Koratpur (Orissa), May 6 (ANI): Over 11 elders including women and a couple of children hailing from Orissa's Koratpur District managed to save themselves from the clutches of serfdom in an obscure village of Karnataka.
They reached Orissa on Wednesday, where a voluntary forum apprised the District Labour Officer and facilitated their return to their native village.
The role of middlemen luring poor landless labourers came to light due to the efforts of Pragati, the non-governmental organisation (NGO).
Despite of employment schemes and poverty alleviation programmes like National Rural Employment Guarantee Act (NREGA), many tribals here either migrate to other states in search of work or fall prey to the promises of such middlemen.
The workers, who were rescued, recalled that middlemen lured them and promised to provide them employment, food and shelter, but betrayed them following which they were left deserted in the unknown place.
Later, it was ascertained that the place in Karnataka was Lingathalli and it bordered Andhra Pradesh.
It was also revealed that initially the middlemen told them about work at the port city of Visakhapatnam, but later took them to Lingathalli, where they were herded in a hovel and made to work sans proper food and water.
According to Baidei Khara, a woman labourer, they had to start their work early in the morning and continue till late hours of night, due to which they fell sick and there was nobody to attend to them.
As a result, one woman with her two children fled from the spot and reached Koratpur, where she disclosed the plight of other bonded villagers.
"They did not provide us food and water. So we fled away from there during night. We were facing a lot of problems there. Without food and water we suffered from stomach problems. No one cared for us. They did not even pay our dues," said Baidei Khara, a woman labourer.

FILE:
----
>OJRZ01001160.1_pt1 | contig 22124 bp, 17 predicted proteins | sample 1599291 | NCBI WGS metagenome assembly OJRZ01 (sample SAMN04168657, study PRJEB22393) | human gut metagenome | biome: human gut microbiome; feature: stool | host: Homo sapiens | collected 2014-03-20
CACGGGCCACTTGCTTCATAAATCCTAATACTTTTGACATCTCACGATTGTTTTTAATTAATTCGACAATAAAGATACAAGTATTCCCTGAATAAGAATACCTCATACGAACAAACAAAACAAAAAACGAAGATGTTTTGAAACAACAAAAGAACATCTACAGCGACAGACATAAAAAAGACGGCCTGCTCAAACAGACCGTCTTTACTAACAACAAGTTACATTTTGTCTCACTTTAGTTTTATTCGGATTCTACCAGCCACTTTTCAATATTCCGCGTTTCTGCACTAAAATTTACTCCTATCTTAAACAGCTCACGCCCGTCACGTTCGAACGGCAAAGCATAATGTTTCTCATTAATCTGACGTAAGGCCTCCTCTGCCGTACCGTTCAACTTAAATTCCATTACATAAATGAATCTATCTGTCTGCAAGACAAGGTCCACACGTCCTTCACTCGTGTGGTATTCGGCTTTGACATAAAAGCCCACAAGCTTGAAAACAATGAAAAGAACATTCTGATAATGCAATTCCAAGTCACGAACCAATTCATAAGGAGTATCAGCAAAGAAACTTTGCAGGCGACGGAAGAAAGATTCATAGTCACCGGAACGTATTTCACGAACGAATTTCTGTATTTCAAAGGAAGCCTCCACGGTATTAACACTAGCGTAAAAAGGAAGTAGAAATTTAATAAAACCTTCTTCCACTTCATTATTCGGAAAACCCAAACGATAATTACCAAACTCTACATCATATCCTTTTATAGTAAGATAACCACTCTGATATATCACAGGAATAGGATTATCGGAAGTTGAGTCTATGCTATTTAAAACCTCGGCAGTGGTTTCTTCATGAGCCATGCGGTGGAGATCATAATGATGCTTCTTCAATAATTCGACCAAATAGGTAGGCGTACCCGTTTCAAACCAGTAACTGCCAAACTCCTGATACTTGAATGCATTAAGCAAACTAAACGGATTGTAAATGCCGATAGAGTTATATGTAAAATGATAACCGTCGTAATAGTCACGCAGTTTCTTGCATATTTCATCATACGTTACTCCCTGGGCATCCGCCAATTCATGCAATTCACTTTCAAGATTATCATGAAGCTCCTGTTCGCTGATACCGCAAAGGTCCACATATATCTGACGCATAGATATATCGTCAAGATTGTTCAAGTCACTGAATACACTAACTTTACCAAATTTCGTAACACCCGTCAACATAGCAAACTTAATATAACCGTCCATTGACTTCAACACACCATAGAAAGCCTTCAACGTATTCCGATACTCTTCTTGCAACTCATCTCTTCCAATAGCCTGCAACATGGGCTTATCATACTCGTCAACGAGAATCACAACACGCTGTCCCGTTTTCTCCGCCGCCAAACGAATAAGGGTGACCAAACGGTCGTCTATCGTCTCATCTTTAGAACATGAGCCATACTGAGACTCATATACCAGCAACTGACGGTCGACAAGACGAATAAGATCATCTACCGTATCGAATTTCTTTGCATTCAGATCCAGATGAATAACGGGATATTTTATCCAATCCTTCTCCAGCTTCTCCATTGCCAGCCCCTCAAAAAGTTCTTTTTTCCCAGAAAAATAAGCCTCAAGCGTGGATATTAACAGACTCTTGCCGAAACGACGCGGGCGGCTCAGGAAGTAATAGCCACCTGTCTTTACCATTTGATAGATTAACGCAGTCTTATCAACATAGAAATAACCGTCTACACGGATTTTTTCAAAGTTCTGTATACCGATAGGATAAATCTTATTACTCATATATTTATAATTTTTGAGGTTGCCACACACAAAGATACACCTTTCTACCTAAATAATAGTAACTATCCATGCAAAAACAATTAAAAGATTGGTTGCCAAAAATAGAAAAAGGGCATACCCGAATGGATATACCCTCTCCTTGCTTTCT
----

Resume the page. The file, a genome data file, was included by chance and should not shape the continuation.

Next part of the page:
Pravakar Adhikari, Secretary of Pragati noted that these villagers migrate because the NREGA has not been implemented properly in the rural areas.
"I had seen the people, who were migrating from Kukudaput; I tried to stop them but they left by saying that they don't get work over here and hence they have to leave. This is the main problem.
The NREGA scheme has not been implemented properly in Nandapur block because the villagers don't even get an application form from the village council office to enroll themselves in the NREGA scheme," said Adhikari.
"Those people, who want to work are not getting any work. If they get work over here, then they will not have migrate," she added.
Despite a ban on bonded labour, it is still widely prevalent in many parts of rural India.onded labourers are overworked and underpaid and made to do just about anything their employer wants. They are not even paid minimum wages at times, which makes it tough for them to run their families.
They are denied basic amenities such as drinking water and medical aid. Their children are deprived of schooling and are instead made to work to help their families repay the loans.
Bonded labour is exploited in sectors such as domestic work, brick-kilns, rice-mills, mining quarries and carpet weaving.
The Bonded Labour System (Abolition) Act, 1976 prevents the economic and physical exploitation of the poorer and weaker section of society and Article 23 of the Constitution forbids the use of forced labour. (ANI)